Basketball Preview: Indiana
Will Desautelle, Ellie French and Brad Hayes look at the matchup between Penn State and Indiana.
Now that college football season has come to a close, we can now fully direct our attention to the college basketball world. Big Ten play is in full swing, and there have already been several surprises this season. Both Indiana and Penn State have been difficult to figure out so far this season, and they’ll match up on Wednesday night in Happy Valley.
Indiana had a lot of talent return this season, and many were anticipating a return to elite status after falling to UNC in the sweet sixteen of the NCAA Tournament last year.
Unfortunately, it’s been a slow start in Bloomington. The Hoosiers are only 12-6 thus far, and they’ve already suffered three losses in the Big Ten. They have knocked off two great teams (Kansas and UNC), and four of their losses (Butler, Louisville, Wisconsin, and Maryland) have been to quality teams as well. Losses to Fort Wayne and Nebraska, however, are unacceptable given the amount of talent on their roster.
Penn State, on the other hand, has been inconsistent, but they are coming off two impressive conference wins against Michigan State and Minnesota. Pat Chambers has inherited a young team this season, and he brought in his best recruiting class as the Nittany Lion’s coach during the offseason.
Tom Crean and Indiana are an elite offensive team. The Hoosiers are first in the Big Ten in points per game and field goal percentage and second in three-point percentage. James Blackmon is one of the top players on the conference, while Robert Johnson and OG Anunoby are explosive athletes on the wings. Thomas Bryant is also a versatile offensive player who can score with his back to the basket or facing up.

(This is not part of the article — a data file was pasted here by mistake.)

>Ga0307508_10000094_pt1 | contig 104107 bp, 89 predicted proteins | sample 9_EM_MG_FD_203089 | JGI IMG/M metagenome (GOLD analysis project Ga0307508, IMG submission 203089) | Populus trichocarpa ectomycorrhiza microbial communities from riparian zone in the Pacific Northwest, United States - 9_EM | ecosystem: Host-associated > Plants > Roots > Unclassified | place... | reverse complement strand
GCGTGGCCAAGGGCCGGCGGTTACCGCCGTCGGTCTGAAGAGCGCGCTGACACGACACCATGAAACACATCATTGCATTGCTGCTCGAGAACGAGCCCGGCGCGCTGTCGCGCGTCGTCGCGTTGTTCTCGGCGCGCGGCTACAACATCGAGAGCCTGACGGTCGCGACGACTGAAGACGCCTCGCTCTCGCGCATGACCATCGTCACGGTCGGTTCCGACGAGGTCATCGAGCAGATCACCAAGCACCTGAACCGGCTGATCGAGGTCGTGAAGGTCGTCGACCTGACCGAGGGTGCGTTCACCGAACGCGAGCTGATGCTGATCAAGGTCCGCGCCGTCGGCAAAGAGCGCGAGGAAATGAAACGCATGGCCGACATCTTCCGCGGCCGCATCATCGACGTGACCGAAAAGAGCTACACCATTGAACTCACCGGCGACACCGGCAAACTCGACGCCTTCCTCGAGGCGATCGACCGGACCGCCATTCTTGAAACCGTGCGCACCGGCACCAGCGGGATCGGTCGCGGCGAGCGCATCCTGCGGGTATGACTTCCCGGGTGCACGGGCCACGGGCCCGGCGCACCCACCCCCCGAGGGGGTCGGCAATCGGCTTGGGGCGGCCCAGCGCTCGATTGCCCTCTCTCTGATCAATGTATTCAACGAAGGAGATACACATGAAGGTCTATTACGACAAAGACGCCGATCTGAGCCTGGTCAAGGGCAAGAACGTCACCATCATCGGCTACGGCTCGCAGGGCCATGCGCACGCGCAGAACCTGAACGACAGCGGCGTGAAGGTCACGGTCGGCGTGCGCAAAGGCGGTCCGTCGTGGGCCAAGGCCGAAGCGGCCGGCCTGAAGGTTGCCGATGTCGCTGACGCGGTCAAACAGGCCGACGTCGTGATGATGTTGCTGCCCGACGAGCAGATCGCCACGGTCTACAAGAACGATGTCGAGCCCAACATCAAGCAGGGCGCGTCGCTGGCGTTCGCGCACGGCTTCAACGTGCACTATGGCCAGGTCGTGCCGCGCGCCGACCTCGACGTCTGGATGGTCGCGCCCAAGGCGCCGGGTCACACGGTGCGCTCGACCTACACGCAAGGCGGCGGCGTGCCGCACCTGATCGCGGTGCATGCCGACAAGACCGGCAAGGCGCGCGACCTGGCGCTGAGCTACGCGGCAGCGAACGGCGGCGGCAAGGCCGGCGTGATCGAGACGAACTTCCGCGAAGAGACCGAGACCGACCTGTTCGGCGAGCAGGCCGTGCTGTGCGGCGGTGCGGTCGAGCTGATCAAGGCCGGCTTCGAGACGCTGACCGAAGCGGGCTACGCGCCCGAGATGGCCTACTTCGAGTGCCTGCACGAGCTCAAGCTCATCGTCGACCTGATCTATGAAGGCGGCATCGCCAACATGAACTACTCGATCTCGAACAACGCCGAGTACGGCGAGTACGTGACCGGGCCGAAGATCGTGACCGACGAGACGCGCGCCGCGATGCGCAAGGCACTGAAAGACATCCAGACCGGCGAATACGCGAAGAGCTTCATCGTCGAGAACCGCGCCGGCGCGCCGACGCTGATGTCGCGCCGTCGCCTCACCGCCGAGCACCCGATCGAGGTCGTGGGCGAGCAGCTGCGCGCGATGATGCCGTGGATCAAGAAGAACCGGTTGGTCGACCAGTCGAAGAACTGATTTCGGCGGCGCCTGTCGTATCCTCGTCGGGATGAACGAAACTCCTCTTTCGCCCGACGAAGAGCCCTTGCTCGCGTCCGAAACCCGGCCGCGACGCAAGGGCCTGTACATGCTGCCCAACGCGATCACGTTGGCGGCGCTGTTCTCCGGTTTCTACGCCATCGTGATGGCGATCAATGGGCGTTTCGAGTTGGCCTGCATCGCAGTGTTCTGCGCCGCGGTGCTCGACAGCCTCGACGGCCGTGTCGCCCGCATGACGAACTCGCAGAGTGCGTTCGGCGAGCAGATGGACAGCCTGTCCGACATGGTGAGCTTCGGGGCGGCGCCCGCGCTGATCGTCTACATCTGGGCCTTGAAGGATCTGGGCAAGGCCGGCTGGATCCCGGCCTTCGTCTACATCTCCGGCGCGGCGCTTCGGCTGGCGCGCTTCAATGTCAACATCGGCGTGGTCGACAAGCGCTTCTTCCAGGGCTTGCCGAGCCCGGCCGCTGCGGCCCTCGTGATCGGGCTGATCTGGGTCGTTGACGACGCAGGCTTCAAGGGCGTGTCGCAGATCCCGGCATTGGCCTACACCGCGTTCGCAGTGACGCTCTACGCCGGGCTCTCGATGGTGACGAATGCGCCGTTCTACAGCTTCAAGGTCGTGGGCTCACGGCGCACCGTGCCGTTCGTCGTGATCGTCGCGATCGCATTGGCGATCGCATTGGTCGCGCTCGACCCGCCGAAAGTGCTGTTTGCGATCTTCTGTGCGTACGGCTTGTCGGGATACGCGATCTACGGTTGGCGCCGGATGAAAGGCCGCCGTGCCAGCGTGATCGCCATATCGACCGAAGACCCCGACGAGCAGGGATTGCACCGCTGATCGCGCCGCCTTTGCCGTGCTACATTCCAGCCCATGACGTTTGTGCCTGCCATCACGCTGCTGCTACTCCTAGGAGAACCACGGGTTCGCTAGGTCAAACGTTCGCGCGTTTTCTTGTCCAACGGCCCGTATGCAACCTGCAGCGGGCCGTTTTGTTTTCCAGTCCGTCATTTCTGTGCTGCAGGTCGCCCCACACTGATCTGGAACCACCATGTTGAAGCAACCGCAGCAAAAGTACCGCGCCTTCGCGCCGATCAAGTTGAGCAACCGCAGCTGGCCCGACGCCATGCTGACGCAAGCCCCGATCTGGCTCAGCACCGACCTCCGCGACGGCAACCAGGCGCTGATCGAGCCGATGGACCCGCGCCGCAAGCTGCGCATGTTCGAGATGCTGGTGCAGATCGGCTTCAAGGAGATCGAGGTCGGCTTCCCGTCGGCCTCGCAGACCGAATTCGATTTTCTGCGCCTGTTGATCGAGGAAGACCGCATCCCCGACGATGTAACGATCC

Their issue has been turnovers. The Hoosiers rank last in the Big Ten in turnover margin, which is not a good combination with their other glaring weakness.
Indiana has also been terrible defensively this season. They’re one of the worst among power five teams in defensive efficiency at .99 points allowed per possession. They also do not have a consistent rim protector. Bryant is much more known for his offensive skillset than his defense, and Juwan Morgan, their other primary big man, averages under a block per game. Combine that with having the second worst transition defense in the Big Ten and ranking last in forced turnovers.
A lot of those weaknesses play to Penn State’s strengths. Although they do not shoot the ball well from the outside, they have a lot of athleticism and play a fast-paced game. Shep Garner, their leading scorer, and Peyton Banks are their two most consistent shooters from the outside, but the Lions have really been ignited by their talented trio of freshman.
Lamar Stevens, Tony Carr, and Mike Watkins are all averaging double figures. Carr has stepped in and done a solid job running the point, Stevens is a versatile two way wing player at both ends of the court, and Watkins has been a presence down low. Josh Reaves’ return to the lineup has also been critical, as he adds a lot of athleticism and more experience as well.
Other than Duke, Indiana might be the most talented team that Penn State has played up to this point. On paper Indiana is the better team, but Penn State is a team that matches up surprisingly well with them.
The Hoosiers are not far from contending in the Big Ten. If they can take better care of the ball on offense and show more consistent effort on the defensive end, they’re as good as anybody in the conference.
The Lions, on the other hand, aren’t being talked about much, but their young guys are really starting to get comfortable and Pat Chambers has his team playing with a lot of confidence. The Lions will be playing in front of a big crowd on Wednesday night, which will play to their favor. They’ll be able to exploit Indiana’s poor transition defense, force a lot of turnovers on defense, and make enough plays down the stretch to pull of another big win.
Prediction: Penn State 71, Indiana 68
Will Desautelle is a freshman majoring in broadcast journalism. To contact him, email firstname.lastname@example.org.
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